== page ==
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Book: Hero & Heroine (Anthology of Short Reads) - Paranormal, Fantasy and Science Fiction Magazine

Book: Hero & Heroine (Anthology of Short Reads) - Paranormal, Fantasy and Science Fiction Magazine

categories: Book, Fantasy, Paranormal, Science Fiction, Anthology, Short Stories

Rayne Hall

Author Rayne Hallabout this anthology: This anthology contains stories in the paranormal, fantasy and science fiction genres:

• A Lady of Many Charms by Heidi Kneale
• A Taste of Earth by Justin Tyme
• Scylla and the Pepper Pirates by Rayne Hall
• Noah 17 by L.K. Pinaire
• Electric Hatsuyume by Deborah Walker
• The Wooden Dragon by Martin Bueno
• Woods Beyond The Wall by Alex Binkley
• Blightslayer by Vashti Valant & Tara Maya


Here's the beginning of the lighthearted fantasy story "Scylla and the Pepper Pirates" by Rayne Hall:

I marched along the harbour, sniffing the dawn smells of seaweed, coal tar, and sailor's piss. At the Spice Traders Dock, I spotted my chosen vessel: the caravel Hippolyta, three-masted and sleek as a pickled herring. She was due to sail to the distant Pepper Islands where my beloved was languishing as a slave until I could rescue him from his chains.

I savoured the sight of seamen shifting barrels and stacking crates on the Hippolyta's deck, biceps bulging, linen shirts plastered to muscular chests. They spared me scarce glances, no doubt warned by their master not to slow their labours even for a nosy blonde.

At last, one of the sailors took notice. He had a weedy torso, gangly limbs, and an air of authority. "You there!" he barked. "What do you want?"

"Is this the Hippolyta, bound for the Pepper Islands, captained by Fidelius Foxhead?"

"The captain's on shore." He went back to shoving a barrel painted with purple pigs and grunted over his shoulder, "Try the Dancing Mermaid or the Golden Shark. Now off with you."

I strode across the gangplank, dumped my cloth-sack at his feet, and spoke through haughtily pursed lips. "Who is Foxhead's current mistress? Get her on deck."

Now I had his attention. His green eyes sparkled, and a tongue-tip flickered across his lips. "Will there be a fight?"

Leaning against a stack of crates, I twirled my long golden braid and tapped my foot.

"I'll get Mimibella at once. First Mate Hulbert at your service." He doffed his pointy cap and scurried down the hatch.

Moments later, a woman came flouncing out, hooped petticoats whipping, curves heaving like waves on a stormy sea.

"I'm the master's mistress," Mimibella squealed. "Get off my ship."

I pulled off my crimson gloves and tossed them at her velvet-slippered feet. "I invoke the Ancient Law of the Sea. If you want to keep your captain, get ready to fight."

I could already taste the honey sweetness of an easy victory: this puppet in frills and flounces was no fighter.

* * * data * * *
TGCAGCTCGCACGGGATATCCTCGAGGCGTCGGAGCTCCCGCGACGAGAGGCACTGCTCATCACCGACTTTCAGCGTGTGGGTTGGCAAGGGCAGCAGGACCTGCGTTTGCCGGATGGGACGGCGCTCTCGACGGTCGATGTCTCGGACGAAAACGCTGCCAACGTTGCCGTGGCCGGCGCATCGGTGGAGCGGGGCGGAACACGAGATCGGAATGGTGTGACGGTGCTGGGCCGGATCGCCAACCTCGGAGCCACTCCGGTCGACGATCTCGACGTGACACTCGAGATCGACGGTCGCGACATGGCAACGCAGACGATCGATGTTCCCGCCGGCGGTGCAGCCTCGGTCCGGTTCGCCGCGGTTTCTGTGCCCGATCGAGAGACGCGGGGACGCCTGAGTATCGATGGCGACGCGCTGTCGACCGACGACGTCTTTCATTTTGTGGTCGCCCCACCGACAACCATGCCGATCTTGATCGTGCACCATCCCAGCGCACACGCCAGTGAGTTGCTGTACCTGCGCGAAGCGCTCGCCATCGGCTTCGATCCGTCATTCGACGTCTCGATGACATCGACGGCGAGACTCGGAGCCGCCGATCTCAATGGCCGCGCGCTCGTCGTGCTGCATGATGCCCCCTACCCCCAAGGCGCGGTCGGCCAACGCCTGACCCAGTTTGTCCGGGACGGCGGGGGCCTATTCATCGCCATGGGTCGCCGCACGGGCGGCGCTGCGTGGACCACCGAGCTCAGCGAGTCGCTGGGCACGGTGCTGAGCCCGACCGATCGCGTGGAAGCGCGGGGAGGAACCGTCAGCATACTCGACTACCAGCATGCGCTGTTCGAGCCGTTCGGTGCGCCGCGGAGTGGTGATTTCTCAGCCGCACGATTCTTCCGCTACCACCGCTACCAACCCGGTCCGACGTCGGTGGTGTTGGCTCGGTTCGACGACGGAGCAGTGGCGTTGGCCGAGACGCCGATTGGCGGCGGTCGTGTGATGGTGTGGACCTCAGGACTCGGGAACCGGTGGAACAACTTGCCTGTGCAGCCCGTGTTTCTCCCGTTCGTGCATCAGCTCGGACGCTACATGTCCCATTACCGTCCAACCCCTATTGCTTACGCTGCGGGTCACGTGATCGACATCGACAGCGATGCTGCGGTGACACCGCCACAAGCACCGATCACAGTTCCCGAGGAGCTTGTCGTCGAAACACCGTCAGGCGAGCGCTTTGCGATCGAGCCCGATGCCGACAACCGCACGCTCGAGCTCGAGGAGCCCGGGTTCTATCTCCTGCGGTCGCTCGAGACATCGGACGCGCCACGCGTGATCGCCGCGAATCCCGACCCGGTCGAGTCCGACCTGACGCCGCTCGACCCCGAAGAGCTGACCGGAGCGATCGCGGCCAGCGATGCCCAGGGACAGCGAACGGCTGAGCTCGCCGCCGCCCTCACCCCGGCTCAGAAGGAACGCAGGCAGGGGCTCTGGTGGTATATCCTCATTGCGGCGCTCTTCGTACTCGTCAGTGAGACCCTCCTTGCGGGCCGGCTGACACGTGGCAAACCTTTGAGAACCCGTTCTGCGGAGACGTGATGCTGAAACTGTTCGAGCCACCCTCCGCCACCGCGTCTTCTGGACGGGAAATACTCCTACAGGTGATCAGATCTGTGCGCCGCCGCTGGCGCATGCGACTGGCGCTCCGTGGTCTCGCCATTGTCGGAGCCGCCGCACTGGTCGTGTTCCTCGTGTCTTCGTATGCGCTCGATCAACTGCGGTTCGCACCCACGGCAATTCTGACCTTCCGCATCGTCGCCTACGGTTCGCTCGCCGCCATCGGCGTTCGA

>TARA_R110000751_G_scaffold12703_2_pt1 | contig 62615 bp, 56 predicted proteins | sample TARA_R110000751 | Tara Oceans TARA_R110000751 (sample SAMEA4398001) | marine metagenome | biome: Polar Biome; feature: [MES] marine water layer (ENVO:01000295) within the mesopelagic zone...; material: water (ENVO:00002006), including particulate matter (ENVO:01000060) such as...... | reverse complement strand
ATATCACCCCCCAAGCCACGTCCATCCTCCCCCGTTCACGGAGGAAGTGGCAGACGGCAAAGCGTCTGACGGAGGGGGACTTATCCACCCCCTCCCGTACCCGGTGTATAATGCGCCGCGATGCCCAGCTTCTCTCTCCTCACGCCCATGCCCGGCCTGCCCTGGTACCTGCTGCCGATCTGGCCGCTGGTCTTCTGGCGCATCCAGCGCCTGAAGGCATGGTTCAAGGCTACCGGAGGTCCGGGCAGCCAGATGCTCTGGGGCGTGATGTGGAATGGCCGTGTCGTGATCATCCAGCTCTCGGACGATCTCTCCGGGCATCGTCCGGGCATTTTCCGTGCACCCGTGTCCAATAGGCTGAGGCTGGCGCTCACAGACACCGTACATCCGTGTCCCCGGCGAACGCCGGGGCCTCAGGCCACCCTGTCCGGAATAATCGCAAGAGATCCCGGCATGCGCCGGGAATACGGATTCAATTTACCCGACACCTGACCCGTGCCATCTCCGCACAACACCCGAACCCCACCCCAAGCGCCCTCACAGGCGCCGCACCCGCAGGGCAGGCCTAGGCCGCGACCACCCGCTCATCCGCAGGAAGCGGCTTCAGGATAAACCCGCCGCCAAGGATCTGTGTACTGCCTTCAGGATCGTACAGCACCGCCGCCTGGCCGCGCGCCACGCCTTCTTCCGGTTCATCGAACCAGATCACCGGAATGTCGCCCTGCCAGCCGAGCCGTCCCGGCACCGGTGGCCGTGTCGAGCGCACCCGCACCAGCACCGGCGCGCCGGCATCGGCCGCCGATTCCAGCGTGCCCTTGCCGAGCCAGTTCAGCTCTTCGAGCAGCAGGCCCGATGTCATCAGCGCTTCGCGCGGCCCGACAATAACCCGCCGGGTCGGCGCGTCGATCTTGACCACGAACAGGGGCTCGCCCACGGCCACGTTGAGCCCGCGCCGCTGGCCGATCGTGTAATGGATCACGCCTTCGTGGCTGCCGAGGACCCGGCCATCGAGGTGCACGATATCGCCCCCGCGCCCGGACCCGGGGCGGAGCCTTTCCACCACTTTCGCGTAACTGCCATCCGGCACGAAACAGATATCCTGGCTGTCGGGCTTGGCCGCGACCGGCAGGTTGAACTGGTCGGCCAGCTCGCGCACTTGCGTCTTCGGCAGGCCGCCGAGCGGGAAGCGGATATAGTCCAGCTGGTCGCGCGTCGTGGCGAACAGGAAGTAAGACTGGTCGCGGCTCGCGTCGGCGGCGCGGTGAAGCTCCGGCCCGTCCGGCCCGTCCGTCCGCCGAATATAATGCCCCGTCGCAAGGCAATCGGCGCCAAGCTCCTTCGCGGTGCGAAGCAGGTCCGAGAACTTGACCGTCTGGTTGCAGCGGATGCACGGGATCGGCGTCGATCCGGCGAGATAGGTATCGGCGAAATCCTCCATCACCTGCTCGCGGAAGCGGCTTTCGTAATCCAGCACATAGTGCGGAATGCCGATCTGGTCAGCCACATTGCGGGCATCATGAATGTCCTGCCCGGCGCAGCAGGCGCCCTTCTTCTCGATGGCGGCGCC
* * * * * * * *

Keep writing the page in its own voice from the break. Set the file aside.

"Do something!" she demanded of the sailors who swarmed around our show like flies around a cow-pat. "You know me. I've sailed on the Hippolyta for eight months! Mr Hulbert, throw this bitch off! Boolibar, cast a spell on her!"

Hulbert dragged a coil of rope out of our way and rubbed his hands. The ship's wizard, a small black-skinned man whose chest gleamed with silver amulets, heaved himself onto a pork barrel to watch. The others glanced from my opponent to me, shuffled their bare feet and shrugged.

With leather boots, breeches and jerkin, I was more suitably dressed for the occasion than the floozy in her finery. While she fumed and stamped, I went into fighting stance, legs braced, knees bent, fists balled in front of my face.

Instead of trembling, she snapped her fingers. "Mr. Hulbert! Slice my laces!"

Lip-licking, he applied his dirk, and the corselet dropped to the planks. Her storm-wave breasts, no longer restricted by whale-boned brocade, bounced freely in her chemise. Another dozen sailors clustered around us, pretending to scrub the deck.

A quick fumble at her waist, the skirt clanked to the ground and Mimibella stood in her fetching frillies. Swiftly, she stepped out of her hoops and bent her legs into a fighter's crouch. "You daughter of a brain-dead bat want to take my captain?"

Before I could attack, her head rammed into my belly.

Gasping for air, I stumbled back. A right jab followed so fast I had no time to sidestep it. Her fists were steel hammers used to work. Maybe I should have chosen an easier target.

I got a good punch under her armpit that sent her howling. She responded by crashing a hammer fist on my head. A door slammed shut behind my eyes. All went dark. Then I saw sparkles.

The darkness cleared, and I remembered my purpose. I simply had to win my place on this ship, or my beloved would be lost.

I grasped her raven locks and yanked."Piss-soup dumpling!"

She retaliated by grabbing my plait. "Stinking mother of a mule!"

I got in several good punches. Droplets of blood oozed from my knuckles. Her chemise clung, wet with sweat. We punched and pulled, cursed and kicked. She had the better curses. I had the better kicks.

With a kick to her buttocks, I sent her slithering across the planks. I grabbed her by the chemise, pulled her up, clamped one arm around her neck. Then I ran, yanking her with me, and rammed her head into the stacked crates. Once, twice. Once more. I heard the wood crash and let her limp body drop.